Metrics must be detailed enough to be traced back to a team, tracked quarterly, and attributed to a business outcome so that executives can see where they need more coverage or support. Perhaps more important than understanding the power in combining these four elements of the model is having a practical approach to making it happen, derived from lessons in the field. The complexity and scale of an infrastructure transformation make evident the value of careful orchestration, creating points of integration with a wide array of functions across IT and the business, and sequencing activities to reduce risk. Applications like Zoom, Slack, and Microsoft Teams are also necessary for teams to communicate quickly and efficiently, especially in a remote-first world.

It’s about being agile enough to deal with missing them and confronting sensitive issues for the collective good of the team. It’s a journey – starting with every team member’s commitment to using the following six practices. Operations might be responsible for keeping plenty of talent in the recruitment pipeline, promoting interdepartmental communication, supervising other teams’ activities, and figuring out how to best leverage resources to prevent and solve problems.


They include infrastructure planning and deployment, cloud architecture design, security processes, and policies, as well as governance frameworks and compliance requirements, to name a few. Defining and implementing an operating model is critical for a successful cloud adoption journey. The constraints and considerations of on-premises infrastructure and operations are different from those in the cloud. Operating in the cloud provides many benefits, such as flexibility, scalability, and cost savings; however, when moving to the cloud, there is a shift from physical to digital assets, with focus on higher level operations. The magnitude and complexity of building the new IT infrastructure operating model requires careful orchestration and coordination. As such, companies often set up a transformation office (TO), led by a senior executive, such as the chief information officer or the head of infrastructure, to steer the effort.

cloud operations team structure

Different teams require different structures, depending on the greater context of the company and its appetite for change. As the Service Management and DevOps teams are brought together with a common goal, you will likely be pleasantly surprised with what they are able to achieve together. Each team wants to provide value but many times their methodologies are not aligned.

How to Create an Effective Cloud Migration Team Structure

Developers that specialize in cloud projects understand specific cloud resources, services, architectures and service-level agreements in order to create scalable and extensive software products. A cloud project may involve multiple software development teams, each focusing on a particular aspect of the project — be it the user interface, network code or back-end integration. As IT migrates to the new operating model, SREs may focus 70 percent or more of their time on operations. But as they remove “toil”—the manual or low-value-added work—and system complexity, the ratio will become more balanced; over time, SRE teams should spend most of their time on engineering activities.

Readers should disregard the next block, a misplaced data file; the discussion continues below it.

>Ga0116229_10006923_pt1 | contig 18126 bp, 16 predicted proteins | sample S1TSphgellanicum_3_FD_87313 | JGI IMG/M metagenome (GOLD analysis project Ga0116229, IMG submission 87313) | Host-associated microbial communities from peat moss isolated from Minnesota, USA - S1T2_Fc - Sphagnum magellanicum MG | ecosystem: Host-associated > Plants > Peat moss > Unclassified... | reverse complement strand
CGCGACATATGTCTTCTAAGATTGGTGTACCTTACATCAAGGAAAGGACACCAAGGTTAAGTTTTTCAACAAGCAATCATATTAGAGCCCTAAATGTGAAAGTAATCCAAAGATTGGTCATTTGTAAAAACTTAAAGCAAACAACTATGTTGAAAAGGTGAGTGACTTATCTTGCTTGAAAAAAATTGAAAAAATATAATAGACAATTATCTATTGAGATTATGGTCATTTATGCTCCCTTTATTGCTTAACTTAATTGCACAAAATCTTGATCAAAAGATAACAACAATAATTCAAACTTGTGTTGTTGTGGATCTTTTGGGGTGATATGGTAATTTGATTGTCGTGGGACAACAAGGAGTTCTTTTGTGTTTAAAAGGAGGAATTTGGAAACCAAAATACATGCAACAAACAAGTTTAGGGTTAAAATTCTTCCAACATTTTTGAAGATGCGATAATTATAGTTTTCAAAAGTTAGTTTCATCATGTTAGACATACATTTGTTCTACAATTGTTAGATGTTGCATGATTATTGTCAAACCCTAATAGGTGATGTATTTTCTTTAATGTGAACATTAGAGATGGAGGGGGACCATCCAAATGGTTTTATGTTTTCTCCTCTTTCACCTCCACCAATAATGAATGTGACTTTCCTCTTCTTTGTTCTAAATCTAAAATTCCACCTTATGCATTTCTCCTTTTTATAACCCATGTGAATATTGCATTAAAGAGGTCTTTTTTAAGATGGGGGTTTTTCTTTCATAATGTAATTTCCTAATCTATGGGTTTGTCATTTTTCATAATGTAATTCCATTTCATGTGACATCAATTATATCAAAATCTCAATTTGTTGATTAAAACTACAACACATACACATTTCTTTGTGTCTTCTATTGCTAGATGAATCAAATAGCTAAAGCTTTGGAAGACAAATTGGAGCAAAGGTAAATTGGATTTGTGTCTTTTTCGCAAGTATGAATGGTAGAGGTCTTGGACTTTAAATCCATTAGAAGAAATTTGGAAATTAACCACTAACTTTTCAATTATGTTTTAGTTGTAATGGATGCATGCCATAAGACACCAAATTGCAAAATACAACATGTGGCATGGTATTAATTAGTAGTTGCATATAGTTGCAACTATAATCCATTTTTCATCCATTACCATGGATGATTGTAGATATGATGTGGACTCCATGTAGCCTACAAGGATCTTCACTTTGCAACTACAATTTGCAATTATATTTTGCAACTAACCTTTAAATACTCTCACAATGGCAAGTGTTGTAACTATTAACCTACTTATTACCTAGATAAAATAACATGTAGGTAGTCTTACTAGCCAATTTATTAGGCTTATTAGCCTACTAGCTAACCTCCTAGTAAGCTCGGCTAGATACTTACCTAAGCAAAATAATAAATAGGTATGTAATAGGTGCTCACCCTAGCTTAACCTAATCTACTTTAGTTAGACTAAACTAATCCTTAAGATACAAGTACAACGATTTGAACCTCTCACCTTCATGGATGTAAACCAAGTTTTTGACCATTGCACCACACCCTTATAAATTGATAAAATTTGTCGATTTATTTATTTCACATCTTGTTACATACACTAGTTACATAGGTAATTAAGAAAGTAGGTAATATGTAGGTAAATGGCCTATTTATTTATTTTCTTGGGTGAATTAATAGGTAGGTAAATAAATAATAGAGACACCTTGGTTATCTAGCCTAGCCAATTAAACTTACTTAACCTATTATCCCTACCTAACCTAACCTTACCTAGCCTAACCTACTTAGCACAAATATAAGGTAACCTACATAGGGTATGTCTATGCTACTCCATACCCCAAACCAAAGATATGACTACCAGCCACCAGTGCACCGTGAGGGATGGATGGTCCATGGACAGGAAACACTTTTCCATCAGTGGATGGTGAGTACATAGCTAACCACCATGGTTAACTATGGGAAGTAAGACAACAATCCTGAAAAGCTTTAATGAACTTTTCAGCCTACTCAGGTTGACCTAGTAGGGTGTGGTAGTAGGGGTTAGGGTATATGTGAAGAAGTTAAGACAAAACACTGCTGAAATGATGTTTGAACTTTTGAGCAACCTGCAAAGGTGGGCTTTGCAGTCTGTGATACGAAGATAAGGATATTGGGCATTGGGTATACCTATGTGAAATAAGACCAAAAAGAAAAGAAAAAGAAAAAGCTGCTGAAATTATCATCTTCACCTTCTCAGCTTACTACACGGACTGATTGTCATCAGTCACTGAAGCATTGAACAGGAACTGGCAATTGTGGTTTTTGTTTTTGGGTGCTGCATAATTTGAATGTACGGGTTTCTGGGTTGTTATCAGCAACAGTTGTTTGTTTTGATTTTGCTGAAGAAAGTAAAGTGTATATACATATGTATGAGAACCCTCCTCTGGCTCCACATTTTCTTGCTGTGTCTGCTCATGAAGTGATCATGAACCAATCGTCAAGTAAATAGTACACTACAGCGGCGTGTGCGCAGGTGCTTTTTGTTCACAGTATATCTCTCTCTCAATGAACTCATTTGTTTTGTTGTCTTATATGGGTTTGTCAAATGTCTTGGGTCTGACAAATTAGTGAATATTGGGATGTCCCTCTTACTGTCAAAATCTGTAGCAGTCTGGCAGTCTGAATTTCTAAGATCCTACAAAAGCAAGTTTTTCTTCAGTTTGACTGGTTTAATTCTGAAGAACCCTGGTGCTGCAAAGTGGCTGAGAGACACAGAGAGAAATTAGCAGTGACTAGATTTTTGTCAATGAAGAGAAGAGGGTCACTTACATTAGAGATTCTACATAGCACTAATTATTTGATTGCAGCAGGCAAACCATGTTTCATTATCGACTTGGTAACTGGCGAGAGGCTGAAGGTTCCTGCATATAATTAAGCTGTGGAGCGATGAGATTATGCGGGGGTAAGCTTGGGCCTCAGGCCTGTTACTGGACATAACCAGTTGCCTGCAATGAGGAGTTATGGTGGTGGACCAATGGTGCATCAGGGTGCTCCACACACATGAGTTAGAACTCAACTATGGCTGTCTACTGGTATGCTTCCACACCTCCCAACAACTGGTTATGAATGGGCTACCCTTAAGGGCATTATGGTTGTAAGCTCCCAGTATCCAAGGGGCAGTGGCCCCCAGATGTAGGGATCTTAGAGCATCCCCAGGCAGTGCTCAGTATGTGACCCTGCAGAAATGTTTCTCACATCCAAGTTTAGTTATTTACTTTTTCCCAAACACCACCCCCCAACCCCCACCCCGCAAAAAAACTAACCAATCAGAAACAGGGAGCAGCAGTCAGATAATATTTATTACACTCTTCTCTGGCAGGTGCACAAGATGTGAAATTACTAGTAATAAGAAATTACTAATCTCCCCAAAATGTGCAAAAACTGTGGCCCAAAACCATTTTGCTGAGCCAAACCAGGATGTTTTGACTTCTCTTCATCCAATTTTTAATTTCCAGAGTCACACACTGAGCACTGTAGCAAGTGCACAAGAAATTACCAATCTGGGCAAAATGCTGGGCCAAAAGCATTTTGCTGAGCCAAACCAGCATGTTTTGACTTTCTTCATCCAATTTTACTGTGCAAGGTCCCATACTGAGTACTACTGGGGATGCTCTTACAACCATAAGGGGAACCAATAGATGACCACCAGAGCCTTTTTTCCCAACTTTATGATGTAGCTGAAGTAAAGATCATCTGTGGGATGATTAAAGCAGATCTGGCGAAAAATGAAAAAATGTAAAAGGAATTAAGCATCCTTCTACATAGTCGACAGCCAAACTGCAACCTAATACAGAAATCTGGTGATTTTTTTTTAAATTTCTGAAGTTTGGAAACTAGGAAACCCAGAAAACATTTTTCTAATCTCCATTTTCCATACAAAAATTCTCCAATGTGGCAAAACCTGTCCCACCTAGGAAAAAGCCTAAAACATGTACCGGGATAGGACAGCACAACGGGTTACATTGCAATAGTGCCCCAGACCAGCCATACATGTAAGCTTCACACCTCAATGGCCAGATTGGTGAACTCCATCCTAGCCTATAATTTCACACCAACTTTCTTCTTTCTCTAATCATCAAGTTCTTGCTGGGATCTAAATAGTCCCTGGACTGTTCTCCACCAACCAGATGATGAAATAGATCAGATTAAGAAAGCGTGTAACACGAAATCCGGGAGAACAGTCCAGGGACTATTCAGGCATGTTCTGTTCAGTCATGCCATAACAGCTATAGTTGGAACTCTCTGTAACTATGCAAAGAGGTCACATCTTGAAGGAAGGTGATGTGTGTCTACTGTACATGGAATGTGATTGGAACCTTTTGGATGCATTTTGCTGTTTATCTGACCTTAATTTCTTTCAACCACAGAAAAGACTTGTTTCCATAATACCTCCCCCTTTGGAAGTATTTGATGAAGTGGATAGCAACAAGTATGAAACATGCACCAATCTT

This seems like a logical approach; however, you may want to first take an objective look at what talent already existing within your organization and opportunities you may have available. In many companies there have most likely been a significant investment in their Service Management teams and solutions. These teams have amassed substantial knowledge of the applications, infrastructure and the critical business processes being supported. Over the course of years, it has been their job to align IT changes, create a predictable / maintainable structure to enable the business to function without interruption and respond rapidly to minimize impact when issues arise. Most likely they have been engaged at all levels of the business to manage the Incident, Problem, Change, Configuration, Asset and Disaster Recovery functions which they are responsible. Ideally, as a core element of their function, their role has included establishing key data and metrics which enable fact-based information to allow solid decision making by all levels of management.

DevOps as an external party

This person works with the security manager to ensure that the organization is in compliance with industry privacy and security standards and requirements. Most public cloud providers offer their customers tools for CloudOps, including AWS, Microsoft Azure, Google Cloud and IBM. Network engineering teams can also use proprietary tools from Apigee or Flexera, formerly RightScale, as well as open source tools such as Ansible or Chef to automate configuration management, cloud provisioning and application deployment. Migrating applications to the cloud brings its own benefits, such as freeing up internal infrastructure. However, what’s moved to the cloud still must be managed, and the work around maintaining cloud-based applications and data stays relatively the same as managing them on site. To do this, a CloudOps team must select the right monitoring and automation tools for the workloads that run in the cloud.